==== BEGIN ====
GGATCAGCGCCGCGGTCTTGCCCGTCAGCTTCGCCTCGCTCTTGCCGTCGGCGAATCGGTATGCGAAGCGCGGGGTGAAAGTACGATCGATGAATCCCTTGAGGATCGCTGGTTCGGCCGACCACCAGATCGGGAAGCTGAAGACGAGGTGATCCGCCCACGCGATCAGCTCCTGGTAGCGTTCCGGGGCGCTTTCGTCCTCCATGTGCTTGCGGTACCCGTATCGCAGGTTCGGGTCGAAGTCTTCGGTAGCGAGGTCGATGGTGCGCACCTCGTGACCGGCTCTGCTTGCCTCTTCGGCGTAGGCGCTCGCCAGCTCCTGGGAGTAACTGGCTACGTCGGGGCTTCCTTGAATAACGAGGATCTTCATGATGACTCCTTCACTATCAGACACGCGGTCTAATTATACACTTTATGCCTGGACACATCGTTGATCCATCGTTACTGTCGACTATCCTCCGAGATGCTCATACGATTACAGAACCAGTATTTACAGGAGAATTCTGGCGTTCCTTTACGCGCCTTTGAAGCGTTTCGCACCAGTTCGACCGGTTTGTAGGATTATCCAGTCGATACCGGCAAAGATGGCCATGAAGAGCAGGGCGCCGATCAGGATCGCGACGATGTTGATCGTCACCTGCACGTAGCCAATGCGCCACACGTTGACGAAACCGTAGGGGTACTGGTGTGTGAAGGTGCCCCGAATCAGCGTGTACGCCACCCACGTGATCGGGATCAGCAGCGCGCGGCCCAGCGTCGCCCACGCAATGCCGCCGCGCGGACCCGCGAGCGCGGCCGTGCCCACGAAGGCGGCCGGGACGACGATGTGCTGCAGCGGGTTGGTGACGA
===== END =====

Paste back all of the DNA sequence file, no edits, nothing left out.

GGATCAGCGCCGCGGTCTTGCCCGTCAGCTTCGCCTCGCTCTTGCCGTCGGCGAATCGGTATGCGAAGCGCGGGGTGAAAGTACGATCGATGAATCCCTTGAGGATCGCTGGTTCGGCCGACCACCAGATCGGGAAGCTGAAGACGAGGTGATCCGCCCACGCGATCAGCTCCTGGTAGCGTTCCGGGGCGCTTTCGTCCTCCATGTGCTTGCGGTACCCGTATCGCAGGTTCGGGTCGAAGTCTTCGGTAGCGAGGTCGATGGTGCGCACCTCGTGACCGGCTCTGCTTGCCTCTTCGGCGTAGGCGCTCGCCAGCTCCTGGGAGTAACTGGCTACGTCGGGGCTTCCTTGAATAACGAGGATCTTCATGATGACTCCTTCACTATCAGACACGCGGTCTAATTATACACTTTATGCCTGGACACATCGTTGATCCATCGTTACTGTCGACTATCCTCCGAGATGCTCATACGATTACAGAACCAGTATTTACAGGAGAATTCTGGCGTTCCTTTACGCGCCTTTGAAGCGTTTCGCACCAGTTCGACCGGTTTGTAGGATTATCCAGTCGATACCGGCAAAGATGGCCATGAAGAGCAGGGCGCCGATCAGGATCGCGACGATGTTGATCGTCACCTGCACGTAGCCAATGCGCCACACGTTGACGAAACCGTAGGGGTACTGGTGTGTGAAGGTGCCCCGAATCAGCGTGTACGCCACCCACGTGATCGGGATCAGCAGCGCGCGGCCCAGCGTCGCCCACGCAATGCCGCCGCGCGGACCCGCGAGCGCGGCCGTGCCCACGAAGGCGGCCGGGACGACGATGTGCTGCAGCGGGTTGGTGACGA